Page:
“Deep Impact” lecture to explain what’s inside a comet

Release Date: 
Friday, March 3, 2006

For Immediate Release

Scientists believed comets were filled with ice, dust and perhaps the building blocks of life, but traditionally their make-up had been a mystery. It wasn’t until the 2005 NASA Deep Impact mission that scientists were finally allowed their first peek inside a comet.

Don Hampton, systems engineer with Ball Aerospace & Technologies Corp., will speak about his involvement with the Deep Impact mission in a free public lecture. “Deep Impact: Unlocking the Secrets Within a Comet” will take place Tuesday, March 7 at 7 p.m. in the Lee H. Salisbury Theatre, on the University of Alaska Fairbanks campus.

On July 4, 2005, the Deep Impact mission sent a spacecraft to collide with the Tempel-1 comet, exposing for the first time fresh material deep under the surface. A second spacecraft, and scores of ground observers that took images of the comet before, during, and after the impact observed this collision. A spectacular set of data was captured for scientists to study for years to come. In the lecture, Hampton will show the audience what was observed and explain what the current scientific consensus is on this project.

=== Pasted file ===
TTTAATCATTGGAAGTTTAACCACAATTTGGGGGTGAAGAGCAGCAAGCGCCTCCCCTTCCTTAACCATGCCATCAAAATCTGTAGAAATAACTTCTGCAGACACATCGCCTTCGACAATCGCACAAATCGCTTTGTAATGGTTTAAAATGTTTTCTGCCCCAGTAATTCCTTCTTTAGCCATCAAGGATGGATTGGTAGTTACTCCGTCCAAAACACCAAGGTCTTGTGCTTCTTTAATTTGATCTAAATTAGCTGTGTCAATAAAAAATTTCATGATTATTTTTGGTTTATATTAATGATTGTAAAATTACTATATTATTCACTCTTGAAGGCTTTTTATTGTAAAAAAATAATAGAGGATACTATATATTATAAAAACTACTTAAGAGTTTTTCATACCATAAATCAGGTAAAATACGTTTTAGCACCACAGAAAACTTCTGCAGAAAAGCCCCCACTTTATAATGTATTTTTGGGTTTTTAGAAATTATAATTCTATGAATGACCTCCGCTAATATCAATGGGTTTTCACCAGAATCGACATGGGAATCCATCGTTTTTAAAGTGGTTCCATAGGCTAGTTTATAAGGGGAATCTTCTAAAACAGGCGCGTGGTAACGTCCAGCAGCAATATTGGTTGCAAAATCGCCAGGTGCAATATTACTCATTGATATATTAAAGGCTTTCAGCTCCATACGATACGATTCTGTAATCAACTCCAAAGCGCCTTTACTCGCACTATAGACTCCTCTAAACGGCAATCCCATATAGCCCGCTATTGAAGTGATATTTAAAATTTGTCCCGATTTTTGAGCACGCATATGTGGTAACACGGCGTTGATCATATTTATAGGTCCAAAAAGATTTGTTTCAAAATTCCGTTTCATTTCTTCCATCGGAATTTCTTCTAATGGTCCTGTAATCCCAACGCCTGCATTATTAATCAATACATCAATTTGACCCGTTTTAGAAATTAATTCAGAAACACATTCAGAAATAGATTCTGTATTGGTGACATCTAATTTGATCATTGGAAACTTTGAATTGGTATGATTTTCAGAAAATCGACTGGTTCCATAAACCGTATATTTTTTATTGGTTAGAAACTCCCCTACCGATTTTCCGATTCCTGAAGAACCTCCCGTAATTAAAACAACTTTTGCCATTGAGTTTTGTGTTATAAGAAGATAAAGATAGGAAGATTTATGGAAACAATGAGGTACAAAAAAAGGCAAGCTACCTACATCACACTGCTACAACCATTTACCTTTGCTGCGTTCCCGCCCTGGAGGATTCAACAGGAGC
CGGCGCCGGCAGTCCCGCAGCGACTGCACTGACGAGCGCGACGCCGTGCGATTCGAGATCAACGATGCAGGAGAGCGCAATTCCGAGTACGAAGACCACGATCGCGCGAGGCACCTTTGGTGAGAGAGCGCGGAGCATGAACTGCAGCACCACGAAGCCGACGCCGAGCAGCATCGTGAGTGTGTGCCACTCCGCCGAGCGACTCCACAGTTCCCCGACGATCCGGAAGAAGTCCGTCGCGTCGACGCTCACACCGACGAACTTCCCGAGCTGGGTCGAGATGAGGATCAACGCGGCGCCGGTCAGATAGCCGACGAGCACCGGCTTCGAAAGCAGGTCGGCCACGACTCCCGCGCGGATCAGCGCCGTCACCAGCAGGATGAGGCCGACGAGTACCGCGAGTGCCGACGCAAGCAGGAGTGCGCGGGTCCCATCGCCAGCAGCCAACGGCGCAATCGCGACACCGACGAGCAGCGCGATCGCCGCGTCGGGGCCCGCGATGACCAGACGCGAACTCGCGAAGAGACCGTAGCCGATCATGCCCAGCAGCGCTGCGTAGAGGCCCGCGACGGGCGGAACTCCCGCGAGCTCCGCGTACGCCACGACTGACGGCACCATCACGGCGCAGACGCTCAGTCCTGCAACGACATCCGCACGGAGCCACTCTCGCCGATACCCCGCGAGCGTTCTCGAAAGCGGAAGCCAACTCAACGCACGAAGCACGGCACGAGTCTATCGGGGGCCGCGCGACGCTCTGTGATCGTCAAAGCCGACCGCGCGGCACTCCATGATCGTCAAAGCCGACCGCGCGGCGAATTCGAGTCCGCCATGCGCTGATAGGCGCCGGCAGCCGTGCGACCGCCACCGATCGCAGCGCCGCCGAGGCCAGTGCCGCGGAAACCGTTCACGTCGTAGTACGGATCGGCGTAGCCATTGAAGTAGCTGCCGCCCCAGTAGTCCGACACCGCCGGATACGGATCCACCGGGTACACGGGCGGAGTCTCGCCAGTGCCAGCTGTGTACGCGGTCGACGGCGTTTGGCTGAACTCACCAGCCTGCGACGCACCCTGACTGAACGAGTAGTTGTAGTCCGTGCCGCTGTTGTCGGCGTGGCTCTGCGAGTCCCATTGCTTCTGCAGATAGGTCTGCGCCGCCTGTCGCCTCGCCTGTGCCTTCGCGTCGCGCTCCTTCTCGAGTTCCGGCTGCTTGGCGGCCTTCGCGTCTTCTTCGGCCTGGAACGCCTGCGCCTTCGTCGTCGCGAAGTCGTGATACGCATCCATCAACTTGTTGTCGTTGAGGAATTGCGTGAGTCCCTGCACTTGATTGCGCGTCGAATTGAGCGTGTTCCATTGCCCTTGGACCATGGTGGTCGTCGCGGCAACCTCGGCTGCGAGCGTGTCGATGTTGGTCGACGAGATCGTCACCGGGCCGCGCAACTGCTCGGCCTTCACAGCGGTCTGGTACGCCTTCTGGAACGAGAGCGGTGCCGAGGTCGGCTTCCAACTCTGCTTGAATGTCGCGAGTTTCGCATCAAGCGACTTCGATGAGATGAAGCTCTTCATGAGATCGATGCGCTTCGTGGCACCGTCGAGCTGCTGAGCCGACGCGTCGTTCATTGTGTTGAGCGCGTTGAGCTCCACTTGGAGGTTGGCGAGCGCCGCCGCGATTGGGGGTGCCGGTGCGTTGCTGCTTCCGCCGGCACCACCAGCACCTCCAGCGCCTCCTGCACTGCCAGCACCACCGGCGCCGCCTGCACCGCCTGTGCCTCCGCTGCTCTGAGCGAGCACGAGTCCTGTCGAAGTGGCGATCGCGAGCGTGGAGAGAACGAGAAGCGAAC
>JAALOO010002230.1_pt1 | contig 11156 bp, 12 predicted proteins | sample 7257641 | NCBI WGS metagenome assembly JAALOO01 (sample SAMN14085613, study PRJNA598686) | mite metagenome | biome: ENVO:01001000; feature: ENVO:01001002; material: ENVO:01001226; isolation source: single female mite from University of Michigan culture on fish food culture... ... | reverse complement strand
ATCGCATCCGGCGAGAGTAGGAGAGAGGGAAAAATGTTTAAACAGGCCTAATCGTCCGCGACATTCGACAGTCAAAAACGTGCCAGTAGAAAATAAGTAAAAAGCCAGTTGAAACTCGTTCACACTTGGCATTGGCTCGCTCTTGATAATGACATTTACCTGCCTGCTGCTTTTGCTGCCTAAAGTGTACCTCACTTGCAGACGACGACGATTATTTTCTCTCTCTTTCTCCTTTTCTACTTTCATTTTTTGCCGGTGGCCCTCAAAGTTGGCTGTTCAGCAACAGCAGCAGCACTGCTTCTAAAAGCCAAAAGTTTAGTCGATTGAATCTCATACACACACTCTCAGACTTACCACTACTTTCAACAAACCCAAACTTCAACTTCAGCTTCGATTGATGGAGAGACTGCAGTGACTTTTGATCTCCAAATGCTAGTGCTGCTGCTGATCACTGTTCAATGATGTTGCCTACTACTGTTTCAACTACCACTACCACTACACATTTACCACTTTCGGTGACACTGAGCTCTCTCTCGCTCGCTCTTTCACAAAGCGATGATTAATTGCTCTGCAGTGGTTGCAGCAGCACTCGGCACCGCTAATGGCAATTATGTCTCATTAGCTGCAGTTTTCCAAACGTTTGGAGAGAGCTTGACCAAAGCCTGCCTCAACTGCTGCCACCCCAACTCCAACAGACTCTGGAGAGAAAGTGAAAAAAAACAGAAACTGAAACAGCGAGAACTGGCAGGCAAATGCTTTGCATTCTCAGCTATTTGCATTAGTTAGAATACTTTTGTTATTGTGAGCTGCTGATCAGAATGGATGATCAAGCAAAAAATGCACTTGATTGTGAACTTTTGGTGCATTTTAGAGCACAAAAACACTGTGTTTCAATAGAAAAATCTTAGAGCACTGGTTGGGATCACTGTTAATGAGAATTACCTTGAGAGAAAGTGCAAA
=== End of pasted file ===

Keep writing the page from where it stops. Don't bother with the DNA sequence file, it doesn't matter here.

“Deep Impact: Unlocking the Secrets Within a Comet” is sponsored by the Geophysical Institute and the Alaska Space Grant Program. It is a free public lecture that is open to all ages. Educational activities and information will be available prior to the lecture in the Great Hall.
 
IMAGES AND INFORMATION ON THE NASA DEEP IMPACT MISSION:
http://deepimpact.jpl.nasa.gov/home/index.html

CONTACT:
Amy Hartley, Geophysical Institute Information Officer: (907) 474-5823